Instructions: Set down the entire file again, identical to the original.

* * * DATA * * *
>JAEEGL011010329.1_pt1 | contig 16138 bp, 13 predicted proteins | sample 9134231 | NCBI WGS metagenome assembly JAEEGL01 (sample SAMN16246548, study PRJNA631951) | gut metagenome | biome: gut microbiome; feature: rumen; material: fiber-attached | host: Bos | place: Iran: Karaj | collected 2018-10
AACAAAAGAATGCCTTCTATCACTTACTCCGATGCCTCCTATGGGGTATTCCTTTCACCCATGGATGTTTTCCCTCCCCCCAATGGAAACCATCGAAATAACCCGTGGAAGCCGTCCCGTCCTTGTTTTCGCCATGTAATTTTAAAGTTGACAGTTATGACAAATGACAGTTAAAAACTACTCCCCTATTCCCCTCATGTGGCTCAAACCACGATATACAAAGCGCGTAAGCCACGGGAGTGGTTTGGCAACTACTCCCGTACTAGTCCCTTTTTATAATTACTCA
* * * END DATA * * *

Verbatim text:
>JAEEGL011010329.1_pt1 | contig 16138 bp, 13 predicted proteins | sample 9134231 | NCBI WGS metagenome assembly JAEEGL01 (sample SAMN16246548, study PRJNA631951) | gut metagenome | biome: gut microbiome; feature: rumen; material: fiber-attached | host: Bos | place: Iran: Karaj | collected 2018-10
AACAAAAGAATGCCTTCTATCACTTACTCCGATGCCTCCTATGGGGTATTCCTTTCACCCATGGATGTTTTCCCTCCCCCCAATGGAAACCATCGAAATAACCCGTGGAAGCCGTCCCGTCCTTGTTTTCGCCATGTAATTTTAAAGTTGACAGTTATGACAAATGACAGTTAAAAACTACTCCCCTATTCCCCTCATGTGGCTCAAACCACGATATACAAAGCGCGTAAGCCACGGGAGTGGTTTGGCAACTACTCCCGTACTAGTCCCTTTTTATAATTACTCA